Saturday, March 25, 2017

computer illustration | midterm review

  • Describe how to get a “tear off” menu?
Click and hold the Selection tool over a tool until the group of tools that resides underneath appears. Without releasing the mouse, drag to the triangle at the end of the group and then release the mouse to tear off the group.
  • What are guides? How can you make them?
Guides help you align text and graphic objects.
Create guides:
If the rulers aren’t showing, choose View > Show Rulers.
Position the pointer on the left ruler for a vertical guide or on the top ruler for a horizontal guide.
Drag the guide into position.
To convert vector objects to guides, select them and choose View > Guides > Make Guides.
  • Know the two viewing modes and when/why you use each one.
By default, Adobe Illustrator sets the view so that all artwork is previewed (CPU) in color, but when you need to edit "the bones" of an illustration, you can choose to display artwork so that only its outlines (or paths) are visible. 
  • Which mode is the fastest mode to work in? Why?
Outline mode- viewing artwork without paint attributes speeds up the time it takes to redraw the screen when working with complex artwork.
  • What are primitive shape tools? 
Tool that automatically draws the set shape.
  • Name the primitive shape tools.
Rectangle, Rounded Rectangle, Ellipse, Polygon, Spiral, and Star tool.
  • Understand modifier keys and how they change the different primitive shape tools. 
These key combinations will alter the way the object is drawn. There are 3 key combinations that can be used with the primitive shape tools:
-Shift (constrain a primitive shape to be proportionate.)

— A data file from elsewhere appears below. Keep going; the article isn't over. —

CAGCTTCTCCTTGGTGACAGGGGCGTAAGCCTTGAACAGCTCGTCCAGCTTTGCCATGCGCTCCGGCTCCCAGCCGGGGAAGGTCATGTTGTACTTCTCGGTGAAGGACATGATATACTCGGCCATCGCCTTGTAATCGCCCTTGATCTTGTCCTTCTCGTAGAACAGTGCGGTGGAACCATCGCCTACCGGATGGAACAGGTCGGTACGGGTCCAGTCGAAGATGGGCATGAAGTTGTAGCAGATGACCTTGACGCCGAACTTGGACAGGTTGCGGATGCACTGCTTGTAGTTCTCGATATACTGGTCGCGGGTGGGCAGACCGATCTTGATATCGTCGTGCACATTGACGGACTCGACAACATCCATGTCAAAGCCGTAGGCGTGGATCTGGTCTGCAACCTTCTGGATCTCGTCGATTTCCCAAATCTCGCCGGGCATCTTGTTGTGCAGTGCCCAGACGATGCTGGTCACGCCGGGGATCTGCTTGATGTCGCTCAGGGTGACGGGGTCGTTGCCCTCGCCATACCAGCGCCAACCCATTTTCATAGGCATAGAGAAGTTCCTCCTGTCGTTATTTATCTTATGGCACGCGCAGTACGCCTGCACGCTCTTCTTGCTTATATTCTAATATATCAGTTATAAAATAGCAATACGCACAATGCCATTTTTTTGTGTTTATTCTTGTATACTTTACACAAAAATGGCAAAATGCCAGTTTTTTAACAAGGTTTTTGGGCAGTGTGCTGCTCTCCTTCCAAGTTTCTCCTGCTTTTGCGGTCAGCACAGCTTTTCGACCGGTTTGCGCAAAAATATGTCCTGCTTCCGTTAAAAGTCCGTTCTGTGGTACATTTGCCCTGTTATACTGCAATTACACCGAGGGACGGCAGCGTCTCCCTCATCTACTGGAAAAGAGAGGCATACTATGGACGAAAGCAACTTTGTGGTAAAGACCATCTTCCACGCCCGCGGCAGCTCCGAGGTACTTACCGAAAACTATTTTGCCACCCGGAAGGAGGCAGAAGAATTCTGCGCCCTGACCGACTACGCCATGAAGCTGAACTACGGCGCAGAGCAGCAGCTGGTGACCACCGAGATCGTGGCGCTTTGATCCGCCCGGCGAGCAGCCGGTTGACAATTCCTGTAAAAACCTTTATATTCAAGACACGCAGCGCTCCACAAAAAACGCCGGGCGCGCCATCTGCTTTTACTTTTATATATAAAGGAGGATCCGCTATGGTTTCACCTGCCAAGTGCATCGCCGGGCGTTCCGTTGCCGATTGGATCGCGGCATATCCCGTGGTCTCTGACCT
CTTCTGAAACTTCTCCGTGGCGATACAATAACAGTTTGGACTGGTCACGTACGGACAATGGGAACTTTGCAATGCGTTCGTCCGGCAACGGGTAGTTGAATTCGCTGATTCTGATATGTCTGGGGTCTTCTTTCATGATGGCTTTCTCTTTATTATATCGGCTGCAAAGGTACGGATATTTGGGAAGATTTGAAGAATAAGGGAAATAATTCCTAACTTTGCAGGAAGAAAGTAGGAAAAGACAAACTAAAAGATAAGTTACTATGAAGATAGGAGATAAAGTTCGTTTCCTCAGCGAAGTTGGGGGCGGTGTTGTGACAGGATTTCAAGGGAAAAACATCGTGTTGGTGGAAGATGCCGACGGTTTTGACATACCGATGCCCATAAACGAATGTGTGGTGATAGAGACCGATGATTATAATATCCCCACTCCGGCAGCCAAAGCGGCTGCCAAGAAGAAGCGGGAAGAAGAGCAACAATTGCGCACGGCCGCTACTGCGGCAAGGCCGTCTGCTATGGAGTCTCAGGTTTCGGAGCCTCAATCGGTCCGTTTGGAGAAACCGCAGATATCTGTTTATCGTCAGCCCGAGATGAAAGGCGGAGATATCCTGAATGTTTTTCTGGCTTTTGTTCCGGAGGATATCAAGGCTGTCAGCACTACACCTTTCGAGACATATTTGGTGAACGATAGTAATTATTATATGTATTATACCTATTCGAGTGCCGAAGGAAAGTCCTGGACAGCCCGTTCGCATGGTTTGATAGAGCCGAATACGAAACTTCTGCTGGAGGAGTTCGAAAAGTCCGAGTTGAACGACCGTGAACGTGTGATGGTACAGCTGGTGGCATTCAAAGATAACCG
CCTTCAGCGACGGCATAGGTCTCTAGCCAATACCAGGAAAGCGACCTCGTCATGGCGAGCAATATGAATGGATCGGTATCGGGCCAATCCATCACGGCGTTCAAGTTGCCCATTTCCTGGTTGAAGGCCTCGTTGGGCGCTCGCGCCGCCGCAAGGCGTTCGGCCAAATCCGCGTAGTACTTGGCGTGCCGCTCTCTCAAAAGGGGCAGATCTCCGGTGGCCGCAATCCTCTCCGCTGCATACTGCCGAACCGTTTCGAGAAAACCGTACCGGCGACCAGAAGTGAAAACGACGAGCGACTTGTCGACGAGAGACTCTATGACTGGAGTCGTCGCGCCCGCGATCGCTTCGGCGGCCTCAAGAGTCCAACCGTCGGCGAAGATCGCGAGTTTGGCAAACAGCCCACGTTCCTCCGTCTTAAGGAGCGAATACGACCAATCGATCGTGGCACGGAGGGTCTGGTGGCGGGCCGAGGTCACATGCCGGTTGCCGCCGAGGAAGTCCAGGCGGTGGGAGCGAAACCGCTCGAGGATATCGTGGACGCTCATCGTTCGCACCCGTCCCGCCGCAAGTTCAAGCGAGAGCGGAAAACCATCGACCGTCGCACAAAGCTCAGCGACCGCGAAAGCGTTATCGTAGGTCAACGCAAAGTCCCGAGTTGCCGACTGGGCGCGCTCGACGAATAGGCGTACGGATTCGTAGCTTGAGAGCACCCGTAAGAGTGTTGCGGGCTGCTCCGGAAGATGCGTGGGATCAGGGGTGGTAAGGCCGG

-Option (draw the selected primitive shape from the center point out.)
-Shift + Option (constrain your primitive shape to proportionate measurements while drawing it from the center point out.)
  • Understand object transformations and how you access and apply the different transformations available.
Window > Transform.
  • The two fundamental components of any vector object created in Illustrator are the anchor points and segments that make up the shape’s outlines or paths. 
  • Know the definition of a segment.
The simplest path you can draw with the Pen tool is a straight line, made by clicking the Pen tool to create two anchor points.
  • Know the definition of a path.
A path is the black line that appears when you draw a line in Adobe Illustrator. A path is made up of a series of points called “anchor points” and line segments between these points. 
  • The Pen tool is the most important of all the Illustrator tools because it allows the widest range of creation and control over custom paths. 
  • Know the difference between a closed path and an open path. 
Open Paths – This is a simple line with two end points.
Closed Paths – A closed shape no end points. Ex: rectangle, circle etc.